Does that mean you absolutely can't breed a dog with no clearance history behind her? No. Among else, I think certain areas run into issues where all the dogs are kinda related to each other and there is a strong desire by some breeders to get new blood in what they breed.

But this is a huge reason why studying pedigrees and knowing blood lines behind dogs is going to help you best.

Your dog may not have a known health history behind her. That's a fault that you have to deal with. And the way you fix that fault is breeding her to a dog that is known for producing rock solid get as far as hips and elbows. And it gets easier the next generation, because you at least know your girl got all her clearances. And the next generation gets easier after that.

And this area especially - you aren't going to be able to fix while staying home. You have to get out and leave your comfort zone. In the case that you are starting from square one possibly with a dog who has no known health history... and it gets tougher from there because you have breeders producing english line dogs who behave pretty badly as far as seeking full clearances on their breeding stock. Any dog bred in the US should have OFA's done. Even if they do other stuff as well, OFAs's need to be done. It would build a visible health history behind dogs who may be european lines, but who are the product of 2-5 generations of US bred dogs. There's no excuse for not having a visible pedigree on OFA for dogs whose parents and grandparents (at least) were all born and bred in the US.
 

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Brady Aedan Finch and Wren
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You have received really excellent advice.

If you follow my Towhee's link in my signature you will see the clearances and choices for sires that I made with the approval of her Co-owner and master breeder. Clearances and DNA testing are a must.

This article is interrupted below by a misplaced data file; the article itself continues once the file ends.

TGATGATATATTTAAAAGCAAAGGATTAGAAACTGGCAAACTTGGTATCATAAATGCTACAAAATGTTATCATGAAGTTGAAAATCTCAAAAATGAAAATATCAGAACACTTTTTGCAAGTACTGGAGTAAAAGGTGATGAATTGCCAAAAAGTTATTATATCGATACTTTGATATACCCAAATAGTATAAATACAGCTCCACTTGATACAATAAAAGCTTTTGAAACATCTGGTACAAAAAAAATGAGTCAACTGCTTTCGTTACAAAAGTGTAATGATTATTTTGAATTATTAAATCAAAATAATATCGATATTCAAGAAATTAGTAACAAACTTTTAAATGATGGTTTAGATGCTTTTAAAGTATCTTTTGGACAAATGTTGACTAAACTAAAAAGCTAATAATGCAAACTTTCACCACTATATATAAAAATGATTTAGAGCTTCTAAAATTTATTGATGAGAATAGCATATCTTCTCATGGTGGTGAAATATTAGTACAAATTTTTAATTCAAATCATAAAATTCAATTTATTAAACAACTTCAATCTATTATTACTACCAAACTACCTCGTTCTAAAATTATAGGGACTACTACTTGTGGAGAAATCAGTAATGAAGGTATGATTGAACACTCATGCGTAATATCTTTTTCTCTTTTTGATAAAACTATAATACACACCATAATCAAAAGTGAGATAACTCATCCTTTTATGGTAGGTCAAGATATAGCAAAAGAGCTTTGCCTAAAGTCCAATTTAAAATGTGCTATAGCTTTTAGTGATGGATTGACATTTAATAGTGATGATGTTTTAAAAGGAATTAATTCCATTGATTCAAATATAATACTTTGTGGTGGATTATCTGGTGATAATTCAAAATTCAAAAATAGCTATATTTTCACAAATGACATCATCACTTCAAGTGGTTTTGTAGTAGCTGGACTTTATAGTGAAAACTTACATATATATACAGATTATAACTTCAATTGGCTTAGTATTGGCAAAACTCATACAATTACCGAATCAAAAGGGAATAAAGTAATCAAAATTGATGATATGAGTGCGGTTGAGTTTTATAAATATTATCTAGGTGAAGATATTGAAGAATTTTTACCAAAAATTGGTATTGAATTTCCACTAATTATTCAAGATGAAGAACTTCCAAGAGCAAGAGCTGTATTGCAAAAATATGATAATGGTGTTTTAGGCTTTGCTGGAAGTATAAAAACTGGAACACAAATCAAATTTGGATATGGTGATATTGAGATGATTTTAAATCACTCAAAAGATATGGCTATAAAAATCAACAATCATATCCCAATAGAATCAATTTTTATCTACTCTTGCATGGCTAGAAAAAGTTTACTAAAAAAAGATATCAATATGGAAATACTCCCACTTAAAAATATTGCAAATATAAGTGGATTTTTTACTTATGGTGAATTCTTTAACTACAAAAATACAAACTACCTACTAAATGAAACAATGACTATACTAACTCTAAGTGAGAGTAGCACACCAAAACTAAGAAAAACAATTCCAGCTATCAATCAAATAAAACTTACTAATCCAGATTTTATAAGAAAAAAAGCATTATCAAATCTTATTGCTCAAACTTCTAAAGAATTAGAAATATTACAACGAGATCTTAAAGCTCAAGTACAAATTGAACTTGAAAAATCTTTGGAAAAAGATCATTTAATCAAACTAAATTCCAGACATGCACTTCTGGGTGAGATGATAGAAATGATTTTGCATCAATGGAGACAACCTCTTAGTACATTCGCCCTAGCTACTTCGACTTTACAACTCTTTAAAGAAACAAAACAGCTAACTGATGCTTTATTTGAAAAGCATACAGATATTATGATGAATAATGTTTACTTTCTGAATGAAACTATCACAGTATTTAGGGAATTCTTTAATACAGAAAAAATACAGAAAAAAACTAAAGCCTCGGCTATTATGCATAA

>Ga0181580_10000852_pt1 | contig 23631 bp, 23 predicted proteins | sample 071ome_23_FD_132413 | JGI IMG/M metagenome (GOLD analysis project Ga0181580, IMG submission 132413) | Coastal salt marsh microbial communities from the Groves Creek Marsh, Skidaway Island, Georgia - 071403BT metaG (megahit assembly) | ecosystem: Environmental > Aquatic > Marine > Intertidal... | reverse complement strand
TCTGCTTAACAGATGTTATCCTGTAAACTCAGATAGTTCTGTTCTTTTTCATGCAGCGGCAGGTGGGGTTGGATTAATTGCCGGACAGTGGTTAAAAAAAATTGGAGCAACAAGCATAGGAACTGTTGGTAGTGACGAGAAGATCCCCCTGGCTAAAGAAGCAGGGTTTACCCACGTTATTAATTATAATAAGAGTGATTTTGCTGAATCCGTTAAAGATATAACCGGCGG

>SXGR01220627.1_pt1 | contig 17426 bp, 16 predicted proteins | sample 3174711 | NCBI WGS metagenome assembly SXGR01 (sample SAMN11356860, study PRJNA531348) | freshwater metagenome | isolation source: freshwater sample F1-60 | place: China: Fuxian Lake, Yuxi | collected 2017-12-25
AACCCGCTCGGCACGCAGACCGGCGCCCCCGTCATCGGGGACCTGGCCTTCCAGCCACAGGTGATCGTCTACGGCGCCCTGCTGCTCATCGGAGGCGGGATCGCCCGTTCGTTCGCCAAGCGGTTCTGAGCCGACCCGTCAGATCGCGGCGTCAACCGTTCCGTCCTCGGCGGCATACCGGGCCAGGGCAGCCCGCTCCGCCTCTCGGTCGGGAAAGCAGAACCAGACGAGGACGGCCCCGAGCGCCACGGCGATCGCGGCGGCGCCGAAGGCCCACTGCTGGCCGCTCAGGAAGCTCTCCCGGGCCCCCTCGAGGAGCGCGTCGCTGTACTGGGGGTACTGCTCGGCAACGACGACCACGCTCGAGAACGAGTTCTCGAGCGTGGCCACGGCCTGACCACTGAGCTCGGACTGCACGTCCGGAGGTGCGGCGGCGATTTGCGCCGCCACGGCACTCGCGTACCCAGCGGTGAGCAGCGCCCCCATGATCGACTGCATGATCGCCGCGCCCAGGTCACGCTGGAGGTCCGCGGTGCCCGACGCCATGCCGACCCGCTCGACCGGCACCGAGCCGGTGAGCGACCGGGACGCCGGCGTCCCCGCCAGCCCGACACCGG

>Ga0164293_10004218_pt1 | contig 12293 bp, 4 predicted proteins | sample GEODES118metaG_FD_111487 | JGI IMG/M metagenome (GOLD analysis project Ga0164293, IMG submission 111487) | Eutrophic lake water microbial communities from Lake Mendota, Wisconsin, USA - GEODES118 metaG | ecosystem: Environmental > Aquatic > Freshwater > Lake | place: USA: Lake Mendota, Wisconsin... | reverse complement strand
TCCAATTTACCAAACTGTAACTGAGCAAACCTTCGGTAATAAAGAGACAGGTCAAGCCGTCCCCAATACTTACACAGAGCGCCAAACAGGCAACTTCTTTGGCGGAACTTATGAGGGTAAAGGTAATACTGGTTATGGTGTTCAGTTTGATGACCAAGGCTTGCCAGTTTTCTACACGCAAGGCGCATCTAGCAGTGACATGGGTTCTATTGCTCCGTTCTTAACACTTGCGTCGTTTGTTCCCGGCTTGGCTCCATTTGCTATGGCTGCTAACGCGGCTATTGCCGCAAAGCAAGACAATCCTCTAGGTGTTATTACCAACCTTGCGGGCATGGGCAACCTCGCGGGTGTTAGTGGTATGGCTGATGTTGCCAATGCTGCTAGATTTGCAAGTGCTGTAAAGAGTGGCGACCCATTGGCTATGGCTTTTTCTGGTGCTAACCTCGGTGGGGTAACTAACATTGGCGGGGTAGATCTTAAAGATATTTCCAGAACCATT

That said, I have already contacted one stud owner to verify there is frozen semen available for my young (also Co-owned) girl who is not yet 7 months old. She will need all of her clearances plus a natural cover litter of pups before risking an frozen implant, so figure probably 3 years away... That is not an unusual amount of time to consider a pairing :) plus titles.

Strengthening weak points while trying to maintain the strong points - conformationally, working abilities and attitude are just a few of the factors. My little one is growing up to be gorgeous, highly motivated and should bring an amazing blend of characteristics, actually more than we had hoped for.

My point is there are a lot of factors to consider, and the planning can take a very long time. Even then things can happen to thwart your dreams. So, start with your girl's clearances (breed clinics can save you money), consider titling her in some sports, get at least a CCA (certificate of conformation assessment where she will be judged by 3 different judges as meeting the breed standard: held by golden retriever clubs) and look for a suitable mate. Also if you can find a mentor, that would certainly help.

Good luck :)

Also, please be aware that as rewarding as bringing a litter of goldens into the world can be, there can be heartbreak: the loss of your girl, the loss of a litter, a puppy or a youngster. These all hurt an incredible amount.
 

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You have a top breeder in Wisconsin : Home - Summit Golden Retrievers .

Everyone here including me is going to tell you to kind of get your house in order around your girl by sending her hip, elbow, heart, and eye clearances to Orthopedic Foundation for Animals. Without those, as was mentioned, a good stud dog will be impossible to access.

Next take a really good look at her pedigree with an expert or mentor. You want as much information as you can sleuth out on the health and temperament of at least 5 generations to help you make a wise decision.